|M.Sc Student||Shalev Lital|
|Subject||Role of Heparanase in Liver Fibrosis and Recovery|
|Department||Department of Medicine||Supervisor||Professor Gad Spira|
|Full Thesis text|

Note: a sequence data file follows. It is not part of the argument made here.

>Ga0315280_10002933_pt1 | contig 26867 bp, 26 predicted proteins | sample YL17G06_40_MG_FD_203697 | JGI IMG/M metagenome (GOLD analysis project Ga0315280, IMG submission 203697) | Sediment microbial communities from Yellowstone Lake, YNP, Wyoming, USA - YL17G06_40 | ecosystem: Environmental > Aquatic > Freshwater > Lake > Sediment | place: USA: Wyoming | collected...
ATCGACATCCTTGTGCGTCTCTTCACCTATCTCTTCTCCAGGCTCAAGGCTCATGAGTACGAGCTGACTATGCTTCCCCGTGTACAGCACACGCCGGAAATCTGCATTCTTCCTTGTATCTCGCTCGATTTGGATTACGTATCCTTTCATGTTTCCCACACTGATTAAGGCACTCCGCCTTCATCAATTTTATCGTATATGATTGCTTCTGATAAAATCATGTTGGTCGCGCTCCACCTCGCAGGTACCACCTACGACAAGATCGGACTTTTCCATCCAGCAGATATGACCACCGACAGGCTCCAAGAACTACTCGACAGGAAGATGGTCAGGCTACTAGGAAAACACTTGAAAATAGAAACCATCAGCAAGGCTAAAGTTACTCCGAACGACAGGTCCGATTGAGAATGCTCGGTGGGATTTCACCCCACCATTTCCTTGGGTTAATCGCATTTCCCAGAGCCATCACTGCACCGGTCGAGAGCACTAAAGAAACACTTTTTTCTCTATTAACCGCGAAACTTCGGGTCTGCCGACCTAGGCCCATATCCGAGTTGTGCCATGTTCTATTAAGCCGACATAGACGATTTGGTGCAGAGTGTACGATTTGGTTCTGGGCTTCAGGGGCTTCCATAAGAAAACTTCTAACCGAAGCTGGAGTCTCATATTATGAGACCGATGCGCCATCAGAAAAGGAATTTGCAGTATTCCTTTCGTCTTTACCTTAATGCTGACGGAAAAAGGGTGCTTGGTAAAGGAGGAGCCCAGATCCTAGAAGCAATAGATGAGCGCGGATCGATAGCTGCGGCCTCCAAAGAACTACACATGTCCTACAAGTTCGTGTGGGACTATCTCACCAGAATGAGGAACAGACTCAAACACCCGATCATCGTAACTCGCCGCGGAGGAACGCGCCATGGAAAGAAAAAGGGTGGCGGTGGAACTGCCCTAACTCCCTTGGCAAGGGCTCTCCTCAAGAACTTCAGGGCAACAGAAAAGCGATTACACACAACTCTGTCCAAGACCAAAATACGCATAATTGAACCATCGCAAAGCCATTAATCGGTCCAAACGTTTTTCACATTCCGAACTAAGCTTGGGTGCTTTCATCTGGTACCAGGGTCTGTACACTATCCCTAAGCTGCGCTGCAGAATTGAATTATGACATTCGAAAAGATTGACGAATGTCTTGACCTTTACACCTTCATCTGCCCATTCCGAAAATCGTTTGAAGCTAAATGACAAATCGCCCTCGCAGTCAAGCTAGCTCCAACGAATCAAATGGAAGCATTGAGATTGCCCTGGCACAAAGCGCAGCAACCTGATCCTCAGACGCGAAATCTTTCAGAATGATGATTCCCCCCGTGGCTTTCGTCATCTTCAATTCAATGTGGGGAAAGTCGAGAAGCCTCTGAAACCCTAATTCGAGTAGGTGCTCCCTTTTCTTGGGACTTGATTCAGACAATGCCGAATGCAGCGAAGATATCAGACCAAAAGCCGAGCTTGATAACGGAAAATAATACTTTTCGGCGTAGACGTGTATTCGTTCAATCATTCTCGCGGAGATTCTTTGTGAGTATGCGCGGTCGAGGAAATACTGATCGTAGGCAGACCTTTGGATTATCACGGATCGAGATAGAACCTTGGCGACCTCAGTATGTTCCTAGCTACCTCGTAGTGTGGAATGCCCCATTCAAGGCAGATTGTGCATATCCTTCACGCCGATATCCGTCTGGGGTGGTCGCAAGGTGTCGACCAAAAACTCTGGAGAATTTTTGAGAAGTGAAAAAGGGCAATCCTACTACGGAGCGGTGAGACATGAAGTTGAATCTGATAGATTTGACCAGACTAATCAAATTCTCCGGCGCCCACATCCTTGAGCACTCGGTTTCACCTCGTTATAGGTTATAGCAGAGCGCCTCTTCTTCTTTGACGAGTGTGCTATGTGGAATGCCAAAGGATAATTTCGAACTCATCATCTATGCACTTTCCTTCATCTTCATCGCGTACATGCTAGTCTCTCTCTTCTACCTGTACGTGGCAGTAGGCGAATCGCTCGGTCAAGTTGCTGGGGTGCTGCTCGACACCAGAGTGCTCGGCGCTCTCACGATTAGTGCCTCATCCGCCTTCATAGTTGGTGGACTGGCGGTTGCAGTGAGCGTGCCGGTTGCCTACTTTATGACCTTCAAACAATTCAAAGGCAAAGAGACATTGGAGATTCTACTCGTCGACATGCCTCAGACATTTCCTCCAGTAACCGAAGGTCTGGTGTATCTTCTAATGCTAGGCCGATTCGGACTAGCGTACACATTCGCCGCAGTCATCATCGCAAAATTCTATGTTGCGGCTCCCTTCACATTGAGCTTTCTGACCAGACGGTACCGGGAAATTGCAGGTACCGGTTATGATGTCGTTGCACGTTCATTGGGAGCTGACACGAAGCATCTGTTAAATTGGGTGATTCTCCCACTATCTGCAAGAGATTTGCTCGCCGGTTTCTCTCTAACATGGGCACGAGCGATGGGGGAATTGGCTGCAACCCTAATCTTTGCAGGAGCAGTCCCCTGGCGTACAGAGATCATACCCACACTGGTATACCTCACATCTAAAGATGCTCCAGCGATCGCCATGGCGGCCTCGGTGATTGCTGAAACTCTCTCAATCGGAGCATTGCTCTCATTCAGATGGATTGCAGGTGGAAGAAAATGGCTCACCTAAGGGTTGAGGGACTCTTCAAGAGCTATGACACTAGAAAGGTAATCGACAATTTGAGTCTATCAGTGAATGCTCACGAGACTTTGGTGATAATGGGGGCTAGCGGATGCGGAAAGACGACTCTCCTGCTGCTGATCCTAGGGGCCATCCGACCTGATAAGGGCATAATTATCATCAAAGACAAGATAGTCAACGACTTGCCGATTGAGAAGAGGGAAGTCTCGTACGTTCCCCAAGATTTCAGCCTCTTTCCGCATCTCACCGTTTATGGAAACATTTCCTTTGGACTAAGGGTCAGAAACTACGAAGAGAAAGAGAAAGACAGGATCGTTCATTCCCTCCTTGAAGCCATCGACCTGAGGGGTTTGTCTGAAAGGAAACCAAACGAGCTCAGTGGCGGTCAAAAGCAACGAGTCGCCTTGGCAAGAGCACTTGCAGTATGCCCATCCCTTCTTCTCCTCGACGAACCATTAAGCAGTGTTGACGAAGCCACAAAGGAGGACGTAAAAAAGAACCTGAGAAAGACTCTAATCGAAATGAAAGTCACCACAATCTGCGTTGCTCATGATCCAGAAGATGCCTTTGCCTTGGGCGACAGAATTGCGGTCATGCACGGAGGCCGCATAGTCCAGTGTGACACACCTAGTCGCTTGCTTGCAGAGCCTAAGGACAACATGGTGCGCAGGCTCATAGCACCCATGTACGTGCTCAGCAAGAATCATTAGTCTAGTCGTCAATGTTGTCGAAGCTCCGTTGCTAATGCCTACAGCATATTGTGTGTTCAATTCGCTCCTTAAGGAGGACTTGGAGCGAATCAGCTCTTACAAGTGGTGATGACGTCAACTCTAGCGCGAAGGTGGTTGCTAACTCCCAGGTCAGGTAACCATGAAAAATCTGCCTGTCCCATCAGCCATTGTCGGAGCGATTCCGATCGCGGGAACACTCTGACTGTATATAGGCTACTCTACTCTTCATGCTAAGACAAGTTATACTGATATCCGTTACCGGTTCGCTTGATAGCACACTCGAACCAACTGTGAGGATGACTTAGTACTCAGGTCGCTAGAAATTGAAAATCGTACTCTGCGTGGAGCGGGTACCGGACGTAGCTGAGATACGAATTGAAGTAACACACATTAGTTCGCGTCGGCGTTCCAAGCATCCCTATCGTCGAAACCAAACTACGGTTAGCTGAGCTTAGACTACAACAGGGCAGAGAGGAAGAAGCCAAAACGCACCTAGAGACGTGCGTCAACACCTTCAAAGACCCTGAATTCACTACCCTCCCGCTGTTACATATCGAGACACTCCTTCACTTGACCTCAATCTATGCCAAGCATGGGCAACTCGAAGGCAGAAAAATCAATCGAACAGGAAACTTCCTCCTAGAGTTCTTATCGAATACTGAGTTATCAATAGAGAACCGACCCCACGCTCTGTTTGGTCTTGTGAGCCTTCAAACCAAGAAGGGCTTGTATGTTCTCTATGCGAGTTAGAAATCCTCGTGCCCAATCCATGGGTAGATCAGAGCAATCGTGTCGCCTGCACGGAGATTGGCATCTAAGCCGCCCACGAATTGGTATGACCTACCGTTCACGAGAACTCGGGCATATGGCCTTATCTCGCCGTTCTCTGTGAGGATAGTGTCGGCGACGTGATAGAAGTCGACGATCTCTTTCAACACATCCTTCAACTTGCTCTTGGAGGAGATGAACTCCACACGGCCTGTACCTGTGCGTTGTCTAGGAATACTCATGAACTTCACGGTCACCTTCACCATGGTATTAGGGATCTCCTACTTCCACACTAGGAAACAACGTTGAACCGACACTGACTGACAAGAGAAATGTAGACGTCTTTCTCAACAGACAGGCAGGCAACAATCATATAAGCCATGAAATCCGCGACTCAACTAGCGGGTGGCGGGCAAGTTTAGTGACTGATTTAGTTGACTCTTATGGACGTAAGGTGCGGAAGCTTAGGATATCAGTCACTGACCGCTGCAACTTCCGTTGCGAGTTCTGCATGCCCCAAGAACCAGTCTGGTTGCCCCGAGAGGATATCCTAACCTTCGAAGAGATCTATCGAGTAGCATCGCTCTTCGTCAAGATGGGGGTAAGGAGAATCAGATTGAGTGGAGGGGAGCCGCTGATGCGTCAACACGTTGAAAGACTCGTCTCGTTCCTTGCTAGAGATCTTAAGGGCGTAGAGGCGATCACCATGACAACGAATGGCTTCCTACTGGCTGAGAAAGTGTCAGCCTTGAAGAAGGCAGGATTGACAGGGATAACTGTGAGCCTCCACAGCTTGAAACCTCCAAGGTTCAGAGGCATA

Liver fibrosis represents a wound healing response caused by a variety of stimuli and constitutes a severe medical problem. Currently, the lack of robust markers of fibrosis represents the single greatest factor limiting both the validation of progression or regression of fibrosis and the testing of antifibrotic therapies in clinical trials. Therefore, the need to understand the molecular basis for the development, progression and regression of liver fibrosis is of immense importance. Heparanase, an endo-β-D-glucoronidase, capable of cleaving heparan sulfate chains, was shown to have a role in a wide range of normal and pathological processes, such as angiogenesis, tumor metastasis and wound healing responses. In a study conducted in our laboratory, a biphasic expression of heparanase was evident following partial hepatectomy. Based on the above we now postulate that heparanase might have a role in the development and regression of the fibrotic process. This research project had three main objectives. First, to follow the expression of heparanase in TAA-induced fibrotic rats. Second, to investigate the assumption that hepatic stellate cells (HSCs) are the main source of heparanase in the fibrotic and recovering liver. Finally, to determine the possible effects of heparanase over key extracellular matrix (ECM) remodeling enzymes, like the matrix metalloproteinase (MMP) family members. The results presented in this thesis show peak of heparanase expression with the initiation of the recovery process in fibrotic rats. Furthermore, heparanase over‑expression in HSC lines had greatly affect on the expression of the MMP family, tissue inhibitor metalloproteinase (TIMP) family, alpha smooth muscle actin (α‑SMA) and collagen type I. Surprisingly though, heparanase nuclear localization was evident in HSC lines tested. The results of this study may not conclusively support the initial assumption that HSCs are the main producers of heparanase in the recovering liver. However, they do reveal interesting new data regarding heparanase ability to regulate the production of ECM remodeling enzymes. Based on these results, it is reasonable to assume that heparanase might have an important regulatory role during spontaneous liver recovery.